At a time when it is being proposed that hundreds of billions be spent to uplift Negroes and other minorities, the nation’s 300,000 Chinese Americans are moving ahead on their own, with no help from anyone. —“Success Story of One Minority in the U.S.,” U.S. News and World Report (1966)
Can we all get along? Can we get along? —Rodney King on the third day of the LA Riots, after the acquittal of four police officers charged in his beating (1992)
My husband, dog and I have just moved from Seattle to the Bay Area, living temporarily in the hills on the southside of Berkeley, bordering Oakland in the airbnb bottom floor of an enormous old Tudor house that had once, many years ago, been divided into a tastefully eccentric woman’s bed and breakfast.
Now, it is a restaurateur’s house that feels decidedly French—“ceramic roosters and copper counters” French.
(It’s owned by a self-described “restaurateur,” people. SELF-DESCRIBED restaurateur.)
We live for the next six weeks in the bottom floor of this house—set up like a large studio with its own kitchen and bathroom that has the tiniest sink outside of France. (Every time I wash my face, I have to stick my entire head in, like I’m gassing myself in an oven, so that the water doesn’t just splash everywhere.)
Well-worn, questionably clean yet worldly rugs cover every flat surface below the feet, even in the kitchen and on the west-facing patio with two faded wicker chairs.
Sit there and sip your wine and look out at the sun setting distantly over San Francisco. Listen to the sound of the tasseled Tibetan (Nepalese? Indian? Guatemalan?) bells dangling from the second-floor deck above your head.
Rugs, rugs everywhere.
It’s the kind of place where you can never feel really clean.
I’m a little itchy all the time.
I’m only half-employed now, working from home and looking for a job while my husband commutes to San Francisco via BART. Once I’m done with work in the mornings, I take my dog on walks through the neighborhood in the hills, silently oohing and aahing at the mammoth, old houses in varying states of groomed decay. In front of almost every home is a family car (a Honda minivan, a beat-up Volvo wagon) and then a nice ride for “date nights”—the Mercedes, Audi, BMW.
Silently, I am in love with these houses.
I grew up in a working class neighborhood in LA, improbably close, practically breathing on, blocks away from homes like these—mansions of the impeccable brick and lawn that ooze prestige. Mansions with security system and political candidate signs stuck into the lawns as the only indications of danger and strife. Mansions that could afford to stay old, charming and well-maintained.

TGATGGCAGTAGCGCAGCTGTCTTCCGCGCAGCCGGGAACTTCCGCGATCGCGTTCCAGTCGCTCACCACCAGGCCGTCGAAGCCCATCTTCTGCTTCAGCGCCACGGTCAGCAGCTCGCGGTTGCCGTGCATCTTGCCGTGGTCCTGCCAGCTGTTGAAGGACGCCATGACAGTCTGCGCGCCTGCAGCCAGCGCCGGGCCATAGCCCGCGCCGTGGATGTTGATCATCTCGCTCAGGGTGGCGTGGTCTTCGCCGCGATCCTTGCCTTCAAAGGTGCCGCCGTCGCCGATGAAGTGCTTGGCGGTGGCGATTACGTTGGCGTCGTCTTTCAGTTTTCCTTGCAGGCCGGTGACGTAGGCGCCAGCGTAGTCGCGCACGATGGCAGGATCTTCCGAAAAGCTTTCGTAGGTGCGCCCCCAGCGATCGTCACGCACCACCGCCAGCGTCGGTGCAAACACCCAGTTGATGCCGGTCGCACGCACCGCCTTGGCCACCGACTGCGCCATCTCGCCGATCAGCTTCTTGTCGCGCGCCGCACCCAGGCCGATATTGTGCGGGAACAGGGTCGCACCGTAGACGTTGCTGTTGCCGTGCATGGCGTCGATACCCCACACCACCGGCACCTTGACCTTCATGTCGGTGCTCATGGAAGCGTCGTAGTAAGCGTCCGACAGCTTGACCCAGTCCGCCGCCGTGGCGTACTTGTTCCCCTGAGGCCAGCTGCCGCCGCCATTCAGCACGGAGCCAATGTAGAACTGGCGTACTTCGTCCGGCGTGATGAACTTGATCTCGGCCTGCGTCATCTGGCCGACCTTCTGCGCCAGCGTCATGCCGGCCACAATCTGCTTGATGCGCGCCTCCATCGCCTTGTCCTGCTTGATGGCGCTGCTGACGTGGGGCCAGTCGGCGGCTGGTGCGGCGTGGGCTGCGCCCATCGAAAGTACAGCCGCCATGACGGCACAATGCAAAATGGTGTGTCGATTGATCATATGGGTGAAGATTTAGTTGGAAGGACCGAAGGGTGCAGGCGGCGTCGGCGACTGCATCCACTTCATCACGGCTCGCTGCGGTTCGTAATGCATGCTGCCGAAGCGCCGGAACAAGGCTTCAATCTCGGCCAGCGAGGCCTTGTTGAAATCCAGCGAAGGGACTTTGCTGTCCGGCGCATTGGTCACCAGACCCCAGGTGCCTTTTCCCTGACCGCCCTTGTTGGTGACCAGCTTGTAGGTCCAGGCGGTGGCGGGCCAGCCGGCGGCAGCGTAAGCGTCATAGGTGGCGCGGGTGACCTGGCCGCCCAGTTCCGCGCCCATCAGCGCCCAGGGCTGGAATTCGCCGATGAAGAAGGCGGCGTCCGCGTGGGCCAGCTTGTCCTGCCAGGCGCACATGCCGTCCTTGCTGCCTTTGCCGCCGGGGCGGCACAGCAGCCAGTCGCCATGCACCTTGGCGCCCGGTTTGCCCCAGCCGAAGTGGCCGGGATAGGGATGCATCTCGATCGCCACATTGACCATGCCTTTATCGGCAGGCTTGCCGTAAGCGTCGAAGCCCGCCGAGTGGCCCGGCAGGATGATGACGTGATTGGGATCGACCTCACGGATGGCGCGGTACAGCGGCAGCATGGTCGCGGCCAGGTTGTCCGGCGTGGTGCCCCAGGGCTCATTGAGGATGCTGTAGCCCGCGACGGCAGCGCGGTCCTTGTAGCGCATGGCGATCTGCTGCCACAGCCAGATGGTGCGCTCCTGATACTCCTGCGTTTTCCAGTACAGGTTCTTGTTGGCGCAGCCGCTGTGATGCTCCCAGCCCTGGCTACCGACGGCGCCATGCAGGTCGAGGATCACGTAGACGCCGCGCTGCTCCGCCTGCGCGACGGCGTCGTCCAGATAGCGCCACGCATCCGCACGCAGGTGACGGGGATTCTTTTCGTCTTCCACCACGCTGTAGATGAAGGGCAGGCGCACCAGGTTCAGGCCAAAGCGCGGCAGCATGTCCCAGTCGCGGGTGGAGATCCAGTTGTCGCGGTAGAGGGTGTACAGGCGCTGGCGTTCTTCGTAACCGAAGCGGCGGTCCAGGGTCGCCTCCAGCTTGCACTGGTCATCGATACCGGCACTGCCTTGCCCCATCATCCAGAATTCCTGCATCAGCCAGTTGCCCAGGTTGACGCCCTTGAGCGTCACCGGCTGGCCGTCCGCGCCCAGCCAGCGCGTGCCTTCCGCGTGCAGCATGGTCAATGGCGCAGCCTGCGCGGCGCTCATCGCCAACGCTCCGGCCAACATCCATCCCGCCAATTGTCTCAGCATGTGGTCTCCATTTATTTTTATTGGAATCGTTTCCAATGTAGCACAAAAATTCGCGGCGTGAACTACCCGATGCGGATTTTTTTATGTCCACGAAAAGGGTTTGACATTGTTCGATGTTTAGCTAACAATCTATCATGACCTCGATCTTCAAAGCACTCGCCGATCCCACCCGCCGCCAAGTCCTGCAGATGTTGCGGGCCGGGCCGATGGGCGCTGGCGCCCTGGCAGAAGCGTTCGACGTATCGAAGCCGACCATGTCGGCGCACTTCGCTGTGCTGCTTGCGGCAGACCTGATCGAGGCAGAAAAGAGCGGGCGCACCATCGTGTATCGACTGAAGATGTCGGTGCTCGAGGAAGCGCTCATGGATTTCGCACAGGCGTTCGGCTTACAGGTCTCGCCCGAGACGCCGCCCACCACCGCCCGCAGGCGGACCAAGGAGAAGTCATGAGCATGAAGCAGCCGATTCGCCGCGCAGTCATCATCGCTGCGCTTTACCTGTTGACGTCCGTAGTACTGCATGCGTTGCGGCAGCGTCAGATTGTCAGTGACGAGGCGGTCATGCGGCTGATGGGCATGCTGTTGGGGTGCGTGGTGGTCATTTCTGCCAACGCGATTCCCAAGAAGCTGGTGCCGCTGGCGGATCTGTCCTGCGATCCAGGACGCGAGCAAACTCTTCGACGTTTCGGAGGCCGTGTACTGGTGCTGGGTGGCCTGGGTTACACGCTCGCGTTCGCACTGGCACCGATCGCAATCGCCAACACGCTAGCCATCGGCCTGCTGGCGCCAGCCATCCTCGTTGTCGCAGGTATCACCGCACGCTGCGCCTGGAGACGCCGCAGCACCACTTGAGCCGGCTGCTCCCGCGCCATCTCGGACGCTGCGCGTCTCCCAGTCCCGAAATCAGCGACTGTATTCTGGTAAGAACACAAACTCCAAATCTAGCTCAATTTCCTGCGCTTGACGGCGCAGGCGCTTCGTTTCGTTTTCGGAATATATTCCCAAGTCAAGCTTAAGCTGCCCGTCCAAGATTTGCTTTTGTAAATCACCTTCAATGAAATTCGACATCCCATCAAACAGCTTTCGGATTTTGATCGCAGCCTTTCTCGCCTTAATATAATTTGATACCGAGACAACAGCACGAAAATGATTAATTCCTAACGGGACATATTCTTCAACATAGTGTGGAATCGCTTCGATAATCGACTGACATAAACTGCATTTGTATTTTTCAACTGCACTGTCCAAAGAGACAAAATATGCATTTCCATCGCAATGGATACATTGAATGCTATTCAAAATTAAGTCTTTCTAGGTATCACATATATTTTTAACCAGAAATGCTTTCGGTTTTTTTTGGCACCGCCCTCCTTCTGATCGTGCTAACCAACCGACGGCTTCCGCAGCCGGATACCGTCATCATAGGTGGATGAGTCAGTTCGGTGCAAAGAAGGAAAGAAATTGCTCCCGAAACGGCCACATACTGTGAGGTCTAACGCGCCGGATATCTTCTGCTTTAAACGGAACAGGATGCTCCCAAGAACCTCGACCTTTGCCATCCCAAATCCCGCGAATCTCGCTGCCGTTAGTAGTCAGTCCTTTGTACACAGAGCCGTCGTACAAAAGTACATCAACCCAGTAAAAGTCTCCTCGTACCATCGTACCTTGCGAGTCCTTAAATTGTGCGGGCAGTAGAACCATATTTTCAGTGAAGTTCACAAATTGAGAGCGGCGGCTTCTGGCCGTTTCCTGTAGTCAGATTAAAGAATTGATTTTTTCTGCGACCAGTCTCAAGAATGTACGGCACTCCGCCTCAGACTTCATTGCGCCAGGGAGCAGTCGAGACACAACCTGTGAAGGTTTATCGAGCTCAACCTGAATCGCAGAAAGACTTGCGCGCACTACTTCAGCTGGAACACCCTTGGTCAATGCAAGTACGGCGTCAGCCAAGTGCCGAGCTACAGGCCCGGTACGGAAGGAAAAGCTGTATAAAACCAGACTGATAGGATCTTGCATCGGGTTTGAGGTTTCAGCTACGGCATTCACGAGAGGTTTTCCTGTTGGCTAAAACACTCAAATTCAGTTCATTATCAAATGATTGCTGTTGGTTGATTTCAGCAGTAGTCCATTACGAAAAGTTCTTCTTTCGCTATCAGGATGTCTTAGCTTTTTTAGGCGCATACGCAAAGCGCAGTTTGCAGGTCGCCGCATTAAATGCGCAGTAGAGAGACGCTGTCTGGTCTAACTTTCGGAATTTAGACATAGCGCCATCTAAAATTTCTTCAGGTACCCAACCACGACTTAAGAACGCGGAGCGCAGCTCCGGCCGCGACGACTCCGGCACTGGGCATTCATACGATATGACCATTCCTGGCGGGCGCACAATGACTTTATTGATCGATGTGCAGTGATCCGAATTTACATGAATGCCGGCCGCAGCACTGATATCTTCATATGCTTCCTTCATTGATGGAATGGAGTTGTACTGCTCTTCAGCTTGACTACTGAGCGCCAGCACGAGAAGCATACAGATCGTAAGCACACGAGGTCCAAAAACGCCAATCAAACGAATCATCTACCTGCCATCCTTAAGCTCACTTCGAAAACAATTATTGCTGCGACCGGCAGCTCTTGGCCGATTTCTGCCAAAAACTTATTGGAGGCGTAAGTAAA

Like the face of Jane Fonda.
My mother and I would take long walks, passing these homes and imagining what the lives were like inside. Looking at the little children, often blonde, little girls with pink elastic headbands, running out of minivans or sitting at kitchen tables with big boxes of crayons, doodling.
Our own house, not necessarily on the wrong side of the tracks, but rather on top of the metaphorical tracks themselves, in a standoff area between working poor and rich, had good bones but had fallen into disrepair. Cottage cheese fell in chunks from the ceiling. Cracked window glass had been sealed with Scotch tape. The drawers and cabinets in the kitchen had been hastily painted over at some time—sticky with oil from my mother’s cooking.
We had been ashamed of our house. We almost never invited anyone inside. We did not have guests or parties. We did not want people to see the condition in which we lived. We didn’t think we had anything to be proud of, anything to really share.
When I think of that house, what I think of most, besides the practical dysfunction of it (the doors and drawers that did not shut, the cracks and draft we always had inside), are the windows.
Every window had bars over it.
Our home had only been broken into a handful of times, so the bars somewhat worked.
Although I often wondered if they did a better job keeping people out or keeping people, us, inside.
I grew up outside of Koreatown. But for as long as I can remember, my parents owned stores either south or southeast of LA, ten to fifteen miles away from our home in predominantly working-class, Latino neighborhoods near South Central and Watts.
Yes, of “Boyz in da Hood and those Friday movies with Chris Tucker” fame.
No, no, not “Cheech and Chong” fame or Stand and Deliver. (That’s East LA.)
No, there was no breakdancing. (That’s New York.)
Like many other immigrants, in particular Koreans of the ’80s and ’90s, my parents could only afford to have a store in those areas. Areas that we often refer to as “urban” when what we really mean is black and brown.
My parents were part of a group of Koreans who made it through the gauntlet of U.S. naturalization (I always imagine it like an episode of American Gladiator with all that jousting and hangtough in leotards) because they came from middle- to upper-class families, usually had college degrees and some money, and could get by, actually prosper with a small business in even the worst part of town.